Drawing Anglo-Saxon and Viking Treasure: Guest Post by Gilli Allan

To tie in with the release of the gorgeous new cover for Buried Treasure, I'm delighted to hand the blog over to author Gilli Allan: ...

Friday, 10 April 2020

Detective Work - How History can Help

I've recently finished a fascinating book. Not my usual reading fare, but lately I've been enjoying books set in the US and have really enjoyed them. Not ones set in the big cities, but the smaller towns. It's somewhere I can float to in my imagination as I'm reading, especially when the descriptions are of long summer evenings and hot-baked roads. What can I say, I'm a lover of summer sunshine and heat! I like it when words like 'languid' come to mind.

So it was that I bought Poison Branches by Cynthia Raleigh. It's mainly set in Kentucky and from almost the very first scene, where the main character thinks about putting the A/C on in the car, I wiggled my toes at the imagined warmth of the air outside.

But, that's not what this book is about. It's essentially a murder mystery, and it's done well. I didn't know whodunnit, not until the final scenes which become a tense, page-turning race against time, but most of the mystery is solved by a particular type of detective work: genealogy.

Perri Seamore is a keen genealogist and so, it seems were at least one of the murder victims. She's brought onto the case by the local Police Department to see if there are clues in the victim's family tree which might help solve the case. 

So it's detective work, but it's also history. Scanning documents - by eye, and with a machine - to search for clues among the lives of real people, most of whom lived a century or more ago is a painstaking but often rewarding task. Whether we do it because we're interested in our own family, or whether we do it because we're writing historical fiction or even nonfiction, the work of the historian, the genealogist, and the police detective all have elements in common.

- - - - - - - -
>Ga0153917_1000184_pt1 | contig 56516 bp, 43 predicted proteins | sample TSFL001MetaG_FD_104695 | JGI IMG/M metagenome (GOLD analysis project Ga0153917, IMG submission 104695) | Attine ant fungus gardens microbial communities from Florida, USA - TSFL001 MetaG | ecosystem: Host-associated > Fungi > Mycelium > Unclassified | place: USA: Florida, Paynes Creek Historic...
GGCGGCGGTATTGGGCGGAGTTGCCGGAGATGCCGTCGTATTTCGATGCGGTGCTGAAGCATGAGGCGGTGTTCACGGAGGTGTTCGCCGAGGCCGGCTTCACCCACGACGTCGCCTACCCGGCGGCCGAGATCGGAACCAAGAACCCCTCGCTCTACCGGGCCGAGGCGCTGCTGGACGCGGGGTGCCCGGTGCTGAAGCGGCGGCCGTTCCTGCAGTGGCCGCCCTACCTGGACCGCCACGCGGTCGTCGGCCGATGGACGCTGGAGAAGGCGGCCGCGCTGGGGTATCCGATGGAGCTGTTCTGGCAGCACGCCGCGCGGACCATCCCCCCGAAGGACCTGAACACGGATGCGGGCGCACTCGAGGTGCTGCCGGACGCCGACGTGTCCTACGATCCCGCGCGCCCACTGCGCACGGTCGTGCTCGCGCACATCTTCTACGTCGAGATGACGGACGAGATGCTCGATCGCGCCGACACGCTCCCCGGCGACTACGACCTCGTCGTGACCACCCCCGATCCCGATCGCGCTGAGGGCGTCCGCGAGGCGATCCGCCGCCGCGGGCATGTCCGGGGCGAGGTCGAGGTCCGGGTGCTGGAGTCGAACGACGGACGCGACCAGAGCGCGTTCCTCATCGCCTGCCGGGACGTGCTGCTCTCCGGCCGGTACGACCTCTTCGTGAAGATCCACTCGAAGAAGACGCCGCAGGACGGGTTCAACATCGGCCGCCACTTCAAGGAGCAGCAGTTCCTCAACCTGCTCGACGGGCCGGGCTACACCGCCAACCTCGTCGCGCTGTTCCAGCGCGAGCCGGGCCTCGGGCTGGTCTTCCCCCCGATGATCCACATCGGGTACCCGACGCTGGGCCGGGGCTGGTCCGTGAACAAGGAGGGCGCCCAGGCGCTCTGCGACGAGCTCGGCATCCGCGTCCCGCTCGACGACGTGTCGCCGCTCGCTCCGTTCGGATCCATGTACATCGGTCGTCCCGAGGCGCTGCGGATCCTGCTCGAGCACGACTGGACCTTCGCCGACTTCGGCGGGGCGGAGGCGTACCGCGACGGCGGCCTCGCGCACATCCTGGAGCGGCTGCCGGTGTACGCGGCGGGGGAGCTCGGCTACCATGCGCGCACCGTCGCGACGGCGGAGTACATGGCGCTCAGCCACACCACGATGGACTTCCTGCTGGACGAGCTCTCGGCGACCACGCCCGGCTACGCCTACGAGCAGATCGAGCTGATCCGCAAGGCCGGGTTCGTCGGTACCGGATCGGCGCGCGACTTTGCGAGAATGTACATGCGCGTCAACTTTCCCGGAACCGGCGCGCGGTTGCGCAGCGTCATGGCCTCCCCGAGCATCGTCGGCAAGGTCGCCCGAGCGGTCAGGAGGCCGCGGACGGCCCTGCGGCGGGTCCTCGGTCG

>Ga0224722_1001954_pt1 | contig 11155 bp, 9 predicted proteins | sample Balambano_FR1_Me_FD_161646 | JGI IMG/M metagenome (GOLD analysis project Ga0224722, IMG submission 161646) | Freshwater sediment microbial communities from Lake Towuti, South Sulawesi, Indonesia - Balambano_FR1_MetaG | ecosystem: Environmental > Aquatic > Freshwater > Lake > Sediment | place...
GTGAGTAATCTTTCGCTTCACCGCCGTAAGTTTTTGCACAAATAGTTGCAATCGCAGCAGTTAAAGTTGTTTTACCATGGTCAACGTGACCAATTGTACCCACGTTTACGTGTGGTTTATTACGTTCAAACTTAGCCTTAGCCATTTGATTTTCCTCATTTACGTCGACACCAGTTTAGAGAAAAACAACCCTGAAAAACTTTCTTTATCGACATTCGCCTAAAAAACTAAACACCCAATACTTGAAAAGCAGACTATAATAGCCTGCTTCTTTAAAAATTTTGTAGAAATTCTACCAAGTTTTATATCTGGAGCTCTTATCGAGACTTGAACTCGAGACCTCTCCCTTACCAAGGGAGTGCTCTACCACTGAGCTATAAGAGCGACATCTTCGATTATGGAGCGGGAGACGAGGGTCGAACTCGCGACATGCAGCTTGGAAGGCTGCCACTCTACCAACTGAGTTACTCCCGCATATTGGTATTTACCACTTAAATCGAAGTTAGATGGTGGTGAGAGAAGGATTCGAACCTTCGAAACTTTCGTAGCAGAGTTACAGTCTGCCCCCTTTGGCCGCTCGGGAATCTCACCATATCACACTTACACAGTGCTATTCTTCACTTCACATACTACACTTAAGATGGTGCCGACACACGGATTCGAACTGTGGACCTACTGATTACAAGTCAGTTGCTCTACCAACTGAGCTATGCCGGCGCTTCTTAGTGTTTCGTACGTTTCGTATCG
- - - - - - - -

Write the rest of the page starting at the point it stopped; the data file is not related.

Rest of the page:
I've recently been designated keeper of our family records, which include indenture certificates dating to the reign of George III and I'm itching to find out more. I spend a lot of time delving into other people's family trees when I'm writing my fiction and nonfiction. There's added interest when it's personal, and I know of another author, Elizabeth St John, who used a 400-year-old family diary as the basis for her trilogy. (I've read all three books, by the way, and they are superb.)

In Poison Branches, Perri uses her skills and knowledge to find out what the local detective can't, because she has neither the time nor experience. Thus Perri becomes an amateur sleuth and this is Book One of a series, so I expect that Perri will have more such adventures. This book isn't 'just' a murder mystery though; I loved the relationship between Perri and her best friend. The warmth of their friendship and the strength of their bond shone through, from gentle teasing to outright worry once the situation gets a little intense.

I really felt that I couldn't turn the page - or rather, tap the kindle - fast enough when the murderer was revealed. The pacing was superb, the outcome far from obvious and ... well, no spoilers here.

As well as allowing me to enjoy a great story, it also made me stop to think about the satisfying work of the historian, and about how much we can learn from family history generally - for good, or bad.

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